Graduate Studies Faculty

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Caroline A. Enns, Ph.D.

Admin Unit: SOM-Cell, Developmental & Cancer Biology Department
Phone: 503-494-5845
Lab Phone: 503-494-5846
Fax: 503-494-4253
Office: BSAC 5588
Mail Code: L215
Cell & Developmental Biology
Program in Molecular & Cellular Biosciences
Cancer Biology
Research Interests:
cell biology protein trafficking hereditary hemochromatosis cellular basis of human disease structure function of membrane proteins cancer » Click here for more about Dr. Enns's research » PubMed Listing
Preceptor Rotations
Academic Term Available Summer 2016 Unknown
Faculty Mentorship
Dr. Enns is available as a mentor for 2016-2017.

The cell is a highly organized and dynamic structure. Most proteins are found exclusively in one compartment of the cell and are only transported to other locations as a result of intra- or extra-cellular signaling pathways. For the most part, proteins are synthesized in the cytoplasm and targeted either co- or post-translationally to their particular destination. Recently, an increasing number of human diseases have been attributed to mutations which result in themistargeting of essential proteins. The signals responsible for the targeting membrane proteins in the biosynthetic and endocytic pathways are of particular interest to my laboratory. In addition to studying the basic cell biology of protein trafficking within the cell, we have begun to examine the trafficking and function of the protein implicated in hemochromatosis, the most common hereditary disease of people of European ancestry. Malfunctioning of this protein results in the abnormal accumulation of iron in the body. Iron uptake into the body is highly regulated. Although it is essential for life, too much iron is toxic and results in heart failure, adult onset diabetes, arthritis, and cirrhosis of the liver. We are examining the intracellular trafficking of this protein and how it participates in the control of iron uptake and egress.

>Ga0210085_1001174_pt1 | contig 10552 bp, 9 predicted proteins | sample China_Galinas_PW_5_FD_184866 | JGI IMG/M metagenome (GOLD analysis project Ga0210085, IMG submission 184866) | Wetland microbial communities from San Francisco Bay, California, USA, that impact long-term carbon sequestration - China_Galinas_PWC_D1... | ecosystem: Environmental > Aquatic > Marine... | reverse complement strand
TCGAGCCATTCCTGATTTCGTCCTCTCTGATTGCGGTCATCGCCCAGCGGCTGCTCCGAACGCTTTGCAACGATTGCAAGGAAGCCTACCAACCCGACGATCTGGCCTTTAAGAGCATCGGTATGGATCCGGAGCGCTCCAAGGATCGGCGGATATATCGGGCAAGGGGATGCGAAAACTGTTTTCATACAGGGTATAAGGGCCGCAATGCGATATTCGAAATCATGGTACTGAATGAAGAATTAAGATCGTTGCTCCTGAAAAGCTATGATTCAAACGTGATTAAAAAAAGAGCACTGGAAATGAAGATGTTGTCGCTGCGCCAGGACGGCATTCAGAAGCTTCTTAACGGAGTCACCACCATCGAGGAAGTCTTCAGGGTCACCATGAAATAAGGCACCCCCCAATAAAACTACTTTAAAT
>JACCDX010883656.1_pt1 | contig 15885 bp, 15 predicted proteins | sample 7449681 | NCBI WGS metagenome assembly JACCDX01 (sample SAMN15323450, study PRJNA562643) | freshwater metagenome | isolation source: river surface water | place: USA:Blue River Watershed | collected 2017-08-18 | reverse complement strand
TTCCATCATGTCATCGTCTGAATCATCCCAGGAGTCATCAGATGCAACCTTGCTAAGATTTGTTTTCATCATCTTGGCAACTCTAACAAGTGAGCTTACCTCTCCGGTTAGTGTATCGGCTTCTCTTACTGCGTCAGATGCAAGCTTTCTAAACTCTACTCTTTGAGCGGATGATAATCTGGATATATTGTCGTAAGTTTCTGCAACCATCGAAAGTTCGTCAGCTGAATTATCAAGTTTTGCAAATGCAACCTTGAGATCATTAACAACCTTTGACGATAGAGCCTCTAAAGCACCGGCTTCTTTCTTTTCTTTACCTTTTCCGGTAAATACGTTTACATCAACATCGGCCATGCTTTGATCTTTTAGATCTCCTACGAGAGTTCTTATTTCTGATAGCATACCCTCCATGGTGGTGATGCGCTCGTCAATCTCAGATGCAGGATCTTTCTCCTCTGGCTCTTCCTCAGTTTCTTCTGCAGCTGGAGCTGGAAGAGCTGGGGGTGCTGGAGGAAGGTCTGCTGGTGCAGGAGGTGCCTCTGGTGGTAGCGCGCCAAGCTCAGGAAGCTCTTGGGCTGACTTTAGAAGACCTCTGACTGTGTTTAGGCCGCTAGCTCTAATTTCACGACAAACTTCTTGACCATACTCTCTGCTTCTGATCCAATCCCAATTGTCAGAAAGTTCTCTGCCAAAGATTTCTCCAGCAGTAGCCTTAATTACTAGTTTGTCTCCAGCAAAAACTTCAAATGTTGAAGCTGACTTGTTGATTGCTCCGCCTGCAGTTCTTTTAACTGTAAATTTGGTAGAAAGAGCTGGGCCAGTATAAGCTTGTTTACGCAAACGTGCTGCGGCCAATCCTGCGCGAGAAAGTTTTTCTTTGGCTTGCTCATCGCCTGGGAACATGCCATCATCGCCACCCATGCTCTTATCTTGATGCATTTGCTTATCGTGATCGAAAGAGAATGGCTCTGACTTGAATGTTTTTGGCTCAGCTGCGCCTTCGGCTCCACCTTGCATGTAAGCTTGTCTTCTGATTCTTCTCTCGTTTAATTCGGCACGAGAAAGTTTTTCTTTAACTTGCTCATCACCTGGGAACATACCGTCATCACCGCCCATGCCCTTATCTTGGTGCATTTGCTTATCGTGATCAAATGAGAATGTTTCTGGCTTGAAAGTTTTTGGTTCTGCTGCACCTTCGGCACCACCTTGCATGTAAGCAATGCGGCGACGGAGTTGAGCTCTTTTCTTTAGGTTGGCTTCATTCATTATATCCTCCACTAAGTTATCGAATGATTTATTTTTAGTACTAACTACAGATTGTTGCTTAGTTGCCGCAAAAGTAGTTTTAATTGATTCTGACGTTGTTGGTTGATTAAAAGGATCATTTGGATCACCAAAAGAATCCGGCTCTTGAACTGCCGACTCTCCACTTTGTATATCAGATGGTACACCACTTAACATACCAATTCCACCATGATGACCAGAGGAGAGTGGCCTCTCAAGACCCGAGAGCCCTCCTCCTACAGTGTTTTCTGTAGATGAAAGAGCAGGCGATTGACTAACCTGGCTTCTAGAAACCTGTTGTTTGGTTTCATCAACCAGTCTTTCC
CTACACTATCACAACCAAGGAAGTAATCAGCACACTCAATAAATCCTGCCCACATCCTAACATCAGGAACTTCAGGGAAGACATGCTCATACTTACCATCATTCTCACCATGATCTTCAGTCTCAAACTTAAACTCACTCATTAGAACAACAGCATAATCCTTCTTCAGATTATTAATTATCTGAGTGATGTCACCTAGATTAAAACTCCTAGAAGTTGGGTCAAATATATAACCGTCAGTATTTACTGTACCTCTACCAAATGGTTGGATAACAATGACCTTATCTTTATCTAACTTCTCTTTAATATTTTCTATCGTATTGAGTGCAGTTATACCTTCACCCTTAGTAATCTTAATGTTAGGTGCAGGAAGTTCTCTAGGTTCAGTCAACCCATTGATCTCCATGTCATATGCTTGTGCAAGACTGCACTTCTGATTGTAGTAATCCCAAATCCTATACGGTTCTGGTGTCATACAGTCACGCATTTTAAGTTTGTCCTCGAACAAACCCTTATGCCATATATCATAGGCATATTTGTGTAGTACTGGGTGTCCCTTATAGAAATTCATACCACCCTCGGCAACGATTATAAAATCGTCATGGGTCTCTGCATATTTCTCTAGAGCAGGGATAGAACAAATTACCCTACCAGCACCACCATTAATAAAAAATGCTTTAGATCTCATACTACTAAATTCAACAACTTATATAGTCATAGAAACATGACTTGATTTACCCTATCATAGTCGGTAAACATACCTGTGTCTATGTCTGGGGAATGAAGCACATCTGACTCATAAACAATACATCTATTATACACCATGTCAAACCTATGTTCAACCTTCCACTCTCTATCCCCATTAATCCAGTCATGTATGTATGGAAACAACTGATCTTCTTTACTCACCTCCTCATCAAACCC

Ph.D., University of Oregon, 1976
Current Position
Professor, Cell and Developmental Biology